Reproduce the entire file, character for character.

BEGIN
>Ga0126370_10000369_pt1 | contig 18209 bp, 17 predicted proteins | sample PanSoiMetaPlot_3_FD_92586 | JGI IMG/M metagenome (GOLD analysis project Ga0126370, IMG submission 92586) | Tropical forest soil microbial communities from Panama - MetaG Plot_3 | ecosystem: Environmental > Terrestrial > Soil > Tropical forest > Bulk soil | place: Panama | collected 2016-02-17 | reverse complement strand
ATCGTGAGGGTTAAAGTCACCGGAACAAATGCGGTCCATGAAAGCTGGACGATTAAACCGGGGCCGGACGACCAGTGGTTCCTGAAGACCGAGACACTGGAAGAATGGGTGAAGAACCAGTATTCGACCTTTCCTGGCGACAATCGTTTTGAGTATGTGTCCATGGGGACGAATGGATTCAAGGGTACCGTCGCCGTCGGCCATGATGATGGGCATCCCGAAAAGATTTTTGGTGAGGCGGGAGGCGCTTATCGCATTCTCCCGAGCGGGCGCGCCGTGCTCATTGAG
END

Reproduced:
>Ga0126370_10000369_pt1 | contig 18209 bp, 17 predicted proteins | sample PanSoiMetaPlot_3_FD_92586 | JGI IMG/M metagenome (GOLD analysis project Ga0126370, IMG submission 92586) | Tropical forest soil microbial communities from Panama - MetaG Plot_3 | ecosystem: Environmental > Terrestrial > Soil > Tropical forest > Bulk soil | place: Panama | collected 2016-02-17 | reverse complement strand
ATCGTGAGGGTTAAAGTCACCGGAACAAATGCGGTCCATGAAAGCTGGACGATTAAACCGGGGCCGGACGACCAGTGGTTCCTGAAGACCGAGACACTGGAAGAATGGGTGAAGAACCAGTATTCGACCTTTCCTGGCGACAATCGTTTTGAGTATGTGTCCATGGGGACGAATGGATTCAAGGGTACCGTCGCCGTCGGCCATGATGATGGGCATCCCGAAAAGATTTTTGGTGAGGCGGGAGGCGCTTATCGCATTCTCCCGAGCGGGCGCGCCGTGCTCATTGAG